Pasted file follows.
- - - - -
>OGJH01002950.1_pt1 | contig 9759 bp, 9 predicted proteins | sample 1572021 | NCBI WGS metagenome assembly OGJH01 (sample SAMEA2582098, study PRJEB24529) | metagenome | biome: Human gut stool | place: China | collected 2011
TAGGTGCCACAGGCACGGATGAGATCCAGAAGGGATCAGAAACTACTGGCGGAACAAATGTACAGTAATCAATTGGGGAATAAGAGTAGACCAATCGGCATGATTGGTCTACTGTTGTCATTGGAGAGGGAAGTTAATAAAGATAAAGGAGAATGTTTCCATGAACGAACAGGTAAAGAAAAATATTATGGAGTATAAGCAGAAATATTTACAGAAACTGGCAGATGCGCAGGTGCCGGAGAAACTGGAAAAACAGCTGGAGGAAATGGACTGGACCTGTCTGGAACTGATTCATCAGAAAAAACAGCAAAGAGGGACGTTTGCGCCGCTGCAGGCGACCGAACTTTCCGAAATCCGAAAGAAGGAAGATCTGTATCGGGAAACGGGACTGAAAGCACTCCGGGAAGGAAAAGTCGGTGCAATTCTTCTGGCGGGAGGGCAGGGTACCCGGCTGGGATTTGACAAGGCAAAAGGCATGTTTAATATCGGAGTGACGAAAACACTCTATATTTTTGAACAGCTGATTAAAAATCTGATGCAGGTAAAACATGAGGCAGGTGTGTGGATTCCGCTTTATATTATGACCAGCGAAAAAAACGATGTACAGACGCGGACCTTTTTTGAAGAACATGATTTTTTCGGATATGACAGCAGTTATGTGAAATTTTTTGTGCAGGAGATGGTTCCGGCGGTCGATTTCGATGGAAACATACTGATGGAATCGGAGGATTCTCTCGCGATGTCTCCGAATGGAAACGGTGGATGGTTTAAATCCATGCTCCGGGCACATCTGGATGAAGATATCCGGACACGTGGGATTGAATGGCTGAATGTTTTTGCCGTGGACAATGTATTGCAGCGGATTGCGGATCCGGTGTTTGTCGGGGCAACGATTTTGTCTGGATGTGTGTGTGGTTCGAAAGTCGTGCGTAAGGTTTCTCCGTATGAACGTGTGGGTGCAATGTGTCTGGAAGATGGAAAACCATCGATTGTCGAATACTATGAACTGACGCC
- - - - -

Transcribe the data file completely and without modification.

>OGJH01002950.1_pt1 | contig 9759 bp, 9 predicted proteins | sample 1572021 | NCBI WGS metagenome assembly OGJH01 (sample SAMEA2582098, study PRJEB24529) | metagenome | biome: Human gut stool | place: China | collected 2011
TAGGTGCCACAGGCACGGATGAGATCCAGAAGGGATCAGAAACTACTGGCGGAACAAATGTACAGTAATCAATTGGGGAATAAGAGTAGACCAATCGGCATGATTGGTCTACTGTTGTCATTGGAGAGGGAAGTTAATAAAGATAAAGGAGAATGTTTCCATGAACGAACAGGTAAAGAAAAATATTATGGAGTATAAGCAGAAATATTTACAGAAACTGGCAGATGCGCAGGTGCCGGAGAAACTGGAAAAACAGCTGGAGGAAATGGACTGGACCTGTCTGGAACTGATTCATCAGAAAAAACAGCAAAGAGGGACGTTTGCGCCGCTGCAGGCGACCGAACTTTCCGAAATCCGAAAGAAGGAAGATCTGTATCGGGAAACGGGACTGAAAGCACTCCGGGAAGGAAAAGTCGGTGCAATTCTTCTGGCGGGAGGGCAGGGTACCCGGCTGGGATTTGACAAGGCAAAAGGCATGTTTAATATCGGAGTGACGAAAACACTCTATATTTTTGAACAGCTGATTAAAAATCTGATGCAGGTAAAACATGAGGCAGGTGTGTGGATTCCGCTTTATATTATGACCAGCGAAAAAAACGATGTACAGACGCGGACCTTTTTTGAAGAACATGATTTTTTCGGATATGACAGCAGTTATGTGAAATTTTTTGTGCAGGAGATGGTTCCGGCGGTCGATTTCGATGGAAACATACTGATGGAATCGGAGGATTCTCTCGCGATGTCTCCGAATGGAAACGGTGGATGGTTTAAATCCATGCTCCGGGCACATCTGGATGAAGATATCCGGACACGTGGGATTGAATGGCTGAATGTTTTTGCCGTGGACAATGTATTGCAGCGGATTGCGGATCCGGTGTTTGTCGGGGCAACGATTTTGTCTGGATGTGTGTGTGGTTCGAAAGTCGTGCGTAAGGTTTCTCCGTATGAACGTGTGGGTGCAATGTGTCTGGAAGATGGAAAACCATCGATTGTCGAATACTATGAACTGACGCC